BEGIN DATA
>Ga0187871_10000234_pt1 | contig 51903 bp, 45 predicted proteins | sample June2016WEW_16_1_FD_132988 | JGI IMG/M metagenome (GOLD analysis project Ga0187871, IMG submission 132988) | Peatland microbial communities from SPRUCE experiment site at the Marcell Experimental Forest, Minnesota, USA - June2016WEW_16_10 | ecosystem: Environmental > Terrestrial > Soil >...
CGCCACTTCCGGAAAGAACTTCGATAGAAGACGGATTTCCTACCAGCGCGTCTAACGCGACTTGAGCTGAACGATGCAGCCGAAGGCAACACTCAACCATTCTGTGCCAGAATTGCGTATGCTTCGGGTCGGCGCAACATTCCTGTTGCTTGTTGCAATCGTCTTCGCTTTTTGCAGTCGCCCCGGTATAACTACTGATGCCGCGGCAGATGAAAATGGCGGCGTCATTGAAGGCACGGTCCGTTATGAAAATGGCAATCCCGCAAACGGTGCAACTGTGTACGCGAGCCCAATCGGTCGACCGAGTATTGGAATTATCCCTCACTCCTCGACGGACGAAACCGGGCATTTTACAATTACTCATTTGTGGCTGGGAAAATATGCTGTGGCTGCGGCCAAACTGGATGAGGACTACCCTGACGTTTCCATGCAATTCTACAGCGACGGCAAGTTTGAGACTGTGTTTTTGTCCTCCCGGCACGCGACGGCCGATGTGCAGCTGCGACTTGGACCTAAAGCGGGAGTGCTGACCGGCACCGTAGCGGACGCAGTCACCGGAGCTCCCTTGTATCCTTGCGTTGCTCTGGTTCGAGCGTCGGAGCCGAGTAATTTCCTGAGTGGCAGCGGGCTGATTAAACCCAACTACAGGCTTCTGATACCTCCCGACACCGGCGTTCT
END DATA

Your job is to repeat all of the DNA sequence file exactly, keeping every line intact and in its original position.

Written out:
>Ga0187871_10000234_pt1 | contig 51903 bp, 45 predicted proteins | sample June2016WEW_16_1_FD_132988 | JGI IMG/M metagenome (GOLD analysis project Ga0187871, IMG submission 132988) | Peatland microbial communities from SPRUCE experiment site at the Marcell Experimental Forest, Minnesota, USA - June2016WEW_16_10 | ecosystem: Environmental > Terrestrial > Soil >...
CGCCACTTCCGGAAAGAACTTCGATAGAAGACGGATTTCCTACCAGCGCGTCTAACGCGACTTGAGCTGAACGATGCAGCCGAAGGCAACACTCAACCATTCTGTGCCAGAATTGCGTATGCTTCGGGTCGGCGCAACATTCCTGTTGCTTGTTGCAATCGTCTTCGCTTTTTGCAGTCGCCCCGGTATAACTACTGATGCCGCGGCAGATGAAAATGGCGGCGTCATTGAAGGCACGGTCCGTTATGAAAATGGCAATCCCGCAAACGGTGCAACTGTGTACGCGAGCCCAATCGGTCGACCGAGTATTGGAATTATCCCTCACTCCTCGACGGACGAAACCGGGCATTTTACAATTACTCATTTGTGGCTGGGAAAATATGCTGTGGCTGCGGCCAAACTGGATGAGGACTACCCTGACGTTTCCATGCAATTCTACAGCGACGGCAAGTTTGAGACTGTGTTTTTGTCCTCCCGGCACGCGACGGCCGATGTGCAGCTGCGACTTGGACCTAAAGCGGGAGTGCTGACCGGCACCGTAGCGGACGCAGTCACCGGAGCTCCCTTGTATCCTTGCGTTGCTCTGGTTCGAGCGTCGGAGCCGAGTAATTTCCTGAGTGGCAGCGGGCTGATTAAACCCAACTACAGGCTTCTGATACCTCCCGACACCGGCGTTCT